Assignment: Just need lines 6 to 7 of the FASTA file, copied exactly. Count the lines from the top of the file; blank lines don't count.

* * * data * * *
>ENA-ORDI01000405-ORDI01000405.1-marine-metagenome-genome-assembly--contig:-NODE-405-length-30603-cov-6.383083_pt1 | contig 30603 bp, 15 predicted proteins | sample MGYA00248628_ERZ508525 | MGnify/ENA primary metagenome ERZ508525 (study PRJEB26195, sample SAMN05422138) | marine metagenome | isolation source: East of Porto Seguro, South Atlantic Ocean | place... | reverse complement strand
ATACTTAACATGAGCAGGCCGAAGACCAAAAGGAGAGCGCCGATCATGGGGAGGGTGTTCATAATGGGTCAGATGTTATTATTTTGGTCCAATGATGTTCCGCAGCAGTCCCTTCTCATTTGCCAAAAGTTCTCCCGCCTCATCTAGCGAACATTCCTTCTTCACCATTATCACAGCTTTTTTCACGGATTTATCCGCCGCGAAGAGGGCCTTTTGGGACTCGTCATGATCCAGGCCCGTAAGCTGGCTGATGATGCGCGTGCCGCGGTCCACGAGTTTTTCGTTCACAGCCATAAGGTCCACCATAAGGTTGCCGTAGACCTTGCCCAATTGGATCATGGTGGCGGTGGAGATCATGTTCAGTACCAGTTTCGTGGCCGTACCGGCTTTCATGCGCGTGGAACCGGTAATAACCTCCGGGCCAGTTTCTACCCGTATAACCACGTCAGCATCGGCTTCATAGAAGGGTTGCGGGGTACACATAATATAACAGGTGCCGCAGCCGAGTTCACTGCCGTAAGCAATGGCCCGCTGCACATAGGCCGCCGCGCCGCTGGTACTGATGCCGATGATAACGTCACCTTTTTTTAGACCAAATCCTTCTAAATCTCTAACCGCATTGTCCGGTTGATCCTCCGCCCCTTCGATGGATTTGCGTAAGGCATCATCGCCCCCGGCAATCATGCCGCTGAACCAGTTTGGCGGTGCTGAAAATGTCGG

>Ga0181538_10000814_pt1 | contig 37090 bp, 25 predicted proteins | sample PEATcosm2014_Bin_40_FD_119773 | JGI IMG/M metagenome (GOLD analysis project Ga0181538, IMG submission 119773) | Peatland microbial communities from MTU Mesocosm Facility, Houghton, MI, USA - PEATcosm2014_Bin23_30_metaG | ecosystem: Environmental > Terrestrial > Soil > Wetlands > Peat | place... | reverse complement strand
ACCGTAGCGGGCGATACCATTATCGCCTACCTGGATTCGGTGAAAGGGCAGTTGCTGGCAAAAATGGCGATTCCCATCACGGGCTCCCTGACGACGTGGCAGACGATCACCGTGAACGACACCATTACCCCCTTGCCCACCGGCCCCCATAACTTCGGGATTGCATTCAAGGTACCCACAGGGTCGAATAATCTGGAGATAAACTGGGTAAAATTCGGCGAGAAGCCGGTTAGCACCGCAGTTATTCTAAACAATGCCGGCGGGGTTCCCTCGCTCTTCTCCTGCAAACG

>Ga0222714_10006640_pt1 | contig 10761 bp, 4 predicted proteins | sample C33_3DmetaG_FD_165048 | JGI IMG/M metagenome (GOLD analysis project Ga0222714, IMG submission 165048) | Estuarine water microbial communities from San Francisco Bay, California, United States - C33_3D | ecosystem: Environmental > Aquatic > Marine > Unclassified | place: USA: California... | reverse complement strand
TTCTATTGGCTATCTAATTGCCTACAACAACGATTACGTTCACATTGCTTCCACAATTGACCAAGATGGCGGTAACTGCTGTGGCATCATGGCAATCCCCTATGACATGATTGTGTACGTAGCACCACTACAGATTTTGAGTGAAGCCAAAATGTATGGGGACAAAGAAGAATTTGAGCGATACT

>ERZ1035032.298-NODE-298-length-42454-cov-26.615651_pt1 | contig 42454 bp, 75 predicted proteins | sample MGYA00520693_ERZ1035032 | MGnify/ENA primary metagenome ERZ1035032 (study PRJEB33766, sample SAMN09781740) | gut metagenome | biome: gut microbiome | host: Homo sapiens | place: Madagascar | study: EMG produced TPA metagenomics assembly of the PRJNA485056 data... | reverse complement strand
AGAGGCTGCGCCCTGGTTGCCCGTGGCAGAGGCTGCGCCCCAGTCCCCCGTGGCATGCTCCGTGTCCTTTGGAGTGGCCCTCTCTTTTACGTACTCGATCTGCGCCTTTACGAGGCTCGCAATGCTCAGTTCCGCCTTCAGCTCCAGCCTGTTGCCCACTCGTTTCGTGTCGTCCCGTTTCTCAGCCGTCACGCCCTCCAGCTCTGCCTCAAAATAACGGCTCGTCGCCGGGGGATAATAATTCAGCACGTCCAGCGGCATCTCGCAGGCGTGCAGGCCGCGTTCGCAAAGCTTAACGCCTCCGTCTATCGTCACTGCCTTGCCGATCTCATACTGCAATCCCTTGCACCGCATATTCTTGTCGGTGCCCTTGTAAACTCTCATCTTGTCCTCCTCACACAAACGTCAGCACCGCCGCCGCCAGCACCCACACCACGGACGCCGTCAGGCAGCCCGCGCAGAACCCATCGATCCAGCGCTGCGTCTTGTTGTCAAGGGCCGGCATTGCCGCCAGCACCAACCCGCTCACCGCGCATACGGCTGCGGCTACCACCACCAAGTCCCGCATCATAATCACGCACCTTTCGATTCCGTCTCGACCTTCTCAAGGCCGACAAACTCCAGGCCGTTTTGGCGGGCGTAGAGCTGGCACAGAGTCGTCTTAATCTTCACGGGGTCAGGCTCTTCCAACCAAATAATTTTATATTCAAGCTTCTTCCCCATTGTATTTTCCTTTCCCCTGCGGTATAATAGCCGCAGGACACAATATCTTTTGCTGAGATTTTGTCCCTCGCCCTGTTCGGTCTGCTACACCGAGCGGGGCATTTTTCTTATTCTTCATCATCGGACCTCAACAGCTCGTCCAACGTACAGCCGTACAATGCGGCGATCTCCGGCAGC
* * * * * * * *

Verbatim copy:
TTCTATTGGCTATCTAATTGCCTACAACAACGATTACGTTCACATTGCTTCCACAATTGACCAAGATGGCGGTAACTGCTGTGGCATCATGGCAATCCCCTATGACATGATTGTGTACGTAGCACCACTACAGATTTTGAGTGAAGCCAAAATGTATGGGGACAAAGAAGAATTTGAGCGATACT

>ERZ1035032.298-NODE-298-length-42454-cov-26.615651_pt1 | contig 42454 bp, 75 predicted proteins | sample MGYA00520693_ERZ1035032 | MGnify/ENA primary metagenome ERZ1035032 (study PRJEB33766, sample SAMN09781740) | gut metagenome | biome: gut microbiome | host: Homo sapiens | place: Madagascar | study: EMG produced TPA metagenomics assembly of the PRJNA485056 data... | reverse complement strand